Efforts in the parliament to start the process for appointment of Chairman of the Council of Ministers are a step in the right direction. But it is disappointing that we still have not seen a serious initiative from any political party leader to form a governing coalition.

There is no time to lose. Unless a government is formed soon, the economic consequences will be felt far and wide. Moody’s has already downgraded the country’s credit rating from “stable” to “negative” due to the stalemate. Deficit spending will result in budget shortfalls in both entities later this year, but the IMF and other international financial institutions have made clear that Bosnia and Herzegovina will not be able to access additional lending until a new state government is in place. Pensioners, veterans and other vulnerable groups whose benefits have already taken a hit will see deeper reductions.

Every day that passes without a government Bosnia and Herzegovina falls further behind its neighbors and increases the risk that Bosnia and Herzegovina will fall off the European path. In this context, it is irresponsible for any party to block formation of a government based on maximalist demands, be it a claim on a certain number of positions in the Council of Ministers or for a specific ministerial appointment. All must be prepared to compromise. Those who refuse to consider any compromise are playing into the hands of those who seek to undermine Bosnia and Herzegovina’s capacity to function as a state. I will be meeting this afternoon with some of the major party leaders and will be looking forward to hearing from the constructive ideas about how to form a state-level government in the very near future.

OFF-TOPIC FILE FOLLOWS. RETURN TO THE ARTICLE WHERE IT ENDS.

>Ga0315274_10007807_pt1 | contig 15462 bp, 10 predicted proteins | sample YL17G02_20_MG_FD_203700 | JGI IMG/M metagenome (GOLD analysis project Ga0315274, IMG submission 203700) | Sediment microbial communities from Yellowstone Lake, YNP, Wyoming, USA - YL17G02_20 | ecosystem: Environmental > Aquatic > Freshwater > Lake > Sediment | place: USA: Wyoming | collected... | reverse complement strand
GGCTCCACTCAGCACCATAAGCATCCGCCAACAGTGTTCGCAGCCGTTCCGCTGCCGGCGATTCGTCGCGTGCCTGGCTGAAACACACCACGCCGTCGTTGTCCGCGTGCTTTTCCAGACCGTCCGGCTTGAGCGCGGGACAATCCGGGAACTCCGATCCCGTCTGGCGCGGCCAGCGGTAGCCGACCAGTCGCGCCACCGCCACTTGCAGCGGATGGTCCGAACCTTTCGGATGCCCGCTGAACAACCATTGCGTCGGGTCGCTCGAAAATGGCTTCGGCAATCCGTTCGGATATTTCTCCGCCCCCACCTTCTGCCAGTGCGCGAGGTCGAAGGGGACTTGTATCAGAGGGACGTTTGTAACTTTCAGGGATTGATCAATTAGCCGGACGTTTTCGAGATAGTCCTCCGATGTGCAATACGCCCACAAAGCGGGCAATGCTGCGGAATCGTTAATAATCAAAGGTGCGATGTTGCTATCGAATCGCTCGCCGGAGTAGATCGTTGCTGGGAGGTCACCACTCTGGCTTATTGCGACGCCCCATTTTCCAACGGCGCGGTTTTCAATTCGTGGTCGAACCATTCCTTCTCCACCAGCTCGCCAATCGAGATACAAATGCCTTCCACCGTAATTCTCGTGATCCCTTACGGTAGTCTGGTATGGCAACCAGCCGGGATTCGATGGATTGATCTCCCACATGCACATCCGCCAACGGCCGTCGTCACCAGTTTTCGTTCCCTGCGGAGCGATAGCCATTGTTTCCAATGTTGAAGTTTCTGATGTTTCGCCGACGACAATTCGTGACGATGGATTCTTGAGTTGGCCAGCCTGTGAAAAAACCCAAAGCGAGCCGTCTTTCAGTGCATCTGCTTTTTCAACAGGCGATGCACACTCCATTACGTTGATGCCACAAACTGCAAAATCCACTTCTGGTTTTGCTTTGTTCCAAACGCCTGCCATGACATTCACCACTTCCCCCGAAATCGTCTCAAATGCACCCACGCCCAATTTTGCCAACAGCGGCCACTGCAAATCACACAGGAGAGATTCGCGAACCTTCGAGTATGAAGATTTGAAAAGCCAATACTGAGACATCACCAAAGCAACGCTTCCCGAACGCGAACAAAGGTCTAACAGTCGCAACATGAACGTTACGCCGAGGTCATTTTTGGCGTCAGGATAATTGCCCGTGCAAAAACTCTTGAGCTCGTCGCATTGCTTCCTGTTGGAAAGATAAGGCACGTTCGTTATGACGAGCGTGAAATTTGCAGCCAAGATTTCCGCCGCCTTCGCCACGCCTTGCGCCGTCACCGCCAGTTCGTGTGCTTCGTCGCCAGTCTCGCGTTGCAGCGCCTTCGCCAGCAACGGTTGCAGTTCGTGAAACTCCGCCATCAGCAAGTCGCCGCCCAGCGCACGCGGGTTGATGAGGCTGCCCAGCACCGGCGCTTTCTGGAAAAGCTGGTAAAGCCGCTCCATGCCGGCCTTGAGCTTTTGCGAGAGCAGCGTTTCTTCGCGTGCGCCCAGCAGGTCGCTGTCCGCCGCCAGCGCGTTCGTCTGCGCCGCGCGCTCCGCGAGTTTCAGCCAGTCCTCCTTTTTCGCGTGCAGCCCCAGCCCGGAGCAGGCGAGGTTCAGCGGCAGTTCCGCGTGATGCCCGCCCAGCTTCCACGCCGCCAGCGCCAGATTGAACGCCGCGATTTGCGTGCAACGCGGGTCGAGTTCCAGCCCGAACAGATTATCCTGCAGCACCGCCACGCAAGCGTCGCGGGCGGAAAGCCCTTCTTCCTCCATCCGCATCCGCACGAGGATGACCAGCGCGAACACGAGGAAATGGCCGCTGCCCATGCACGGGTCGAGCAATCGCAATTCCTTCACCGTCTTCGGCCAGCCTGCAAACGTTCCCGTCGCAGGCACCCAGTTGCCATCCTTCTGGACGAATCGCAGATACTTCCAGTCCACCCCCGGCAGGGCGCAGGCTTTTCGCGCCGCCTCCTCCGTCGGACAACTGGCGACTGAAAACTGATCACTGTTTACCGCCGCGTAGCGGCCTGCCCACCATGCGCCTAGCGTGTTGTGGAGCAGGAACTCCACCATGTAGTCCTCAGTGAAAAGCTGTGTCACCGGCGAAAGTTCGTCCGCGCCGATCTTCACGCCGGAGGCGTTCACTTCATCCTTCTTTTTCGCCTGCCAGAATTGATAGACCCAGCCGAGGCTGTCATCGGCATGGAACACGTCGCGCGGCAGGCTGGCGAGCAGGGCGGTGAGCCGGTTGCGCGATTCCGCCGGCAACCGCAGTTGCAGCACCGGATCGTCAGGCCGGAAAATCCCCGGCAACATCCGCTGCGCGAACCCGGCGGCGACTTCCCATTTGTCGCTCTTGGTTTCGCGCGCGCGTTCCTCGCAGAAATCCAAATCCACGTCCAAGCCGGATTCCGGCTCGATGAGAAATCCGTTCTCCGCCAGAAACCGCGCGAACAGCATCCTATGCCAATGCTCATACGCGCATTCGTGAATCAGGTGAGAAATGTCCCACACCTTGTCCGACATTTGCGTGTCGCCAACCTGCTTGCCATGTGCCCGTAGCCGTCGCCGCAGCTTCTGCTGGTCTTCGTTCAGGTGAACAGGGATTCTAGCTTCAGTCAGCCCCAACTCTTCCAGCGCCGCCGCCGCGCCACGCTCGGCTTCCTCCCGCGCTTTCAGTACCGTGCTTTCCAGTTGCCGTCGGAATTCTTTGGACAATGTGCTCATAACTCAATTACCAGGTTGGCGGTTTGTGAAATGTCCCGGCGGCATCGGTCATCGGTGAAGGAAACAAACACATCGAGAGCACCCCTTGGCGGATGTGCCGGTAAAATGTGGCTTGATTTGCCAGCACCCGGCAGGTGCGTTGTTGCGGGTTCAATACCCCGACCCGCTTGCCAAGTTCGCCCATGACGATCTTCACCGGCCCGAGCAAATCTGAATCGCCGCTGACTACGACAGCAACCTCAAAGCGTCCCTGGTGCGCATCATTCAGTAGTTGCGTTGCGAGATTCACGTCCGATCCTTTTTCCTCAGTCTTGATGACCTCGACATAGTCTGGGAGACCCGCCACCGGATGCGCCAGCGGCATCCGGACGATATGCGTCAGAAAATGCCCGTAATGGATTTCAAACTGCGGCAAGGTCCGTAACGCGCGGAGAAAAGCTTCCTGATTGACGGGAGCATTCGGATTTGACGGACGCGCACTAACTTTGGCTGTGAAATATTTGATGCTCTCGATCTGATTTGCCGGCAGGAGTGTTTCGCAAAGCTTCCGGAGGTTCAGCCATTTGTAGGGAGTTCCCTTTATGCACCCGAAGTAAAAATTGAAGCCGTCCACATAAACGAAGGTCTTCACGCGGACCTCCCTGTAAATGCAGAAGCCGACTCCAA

The responsibility to form a government that can advance the well being of the citizens of Bosnia and Herzegovina should supersede any personal or political concern.

Respect for State Institutions and the Dayton Framework

Second, Bosnia and Herzegovina’s politicians need to demonstrate their commitment to the Dayton Framework and their willingness to abide by the decisions of state institutions.

Like other members of the international community, the United States has repeatedly reaffirmed our support for the Dayton framework – one state, two vibrant entities, three constituent peoples – to reassure all the peoples of the country that their future is secure within Bosnia and Herzegovina, and that the goal is a more functional — not a more centralized — country, capable of meeting European integration requirements.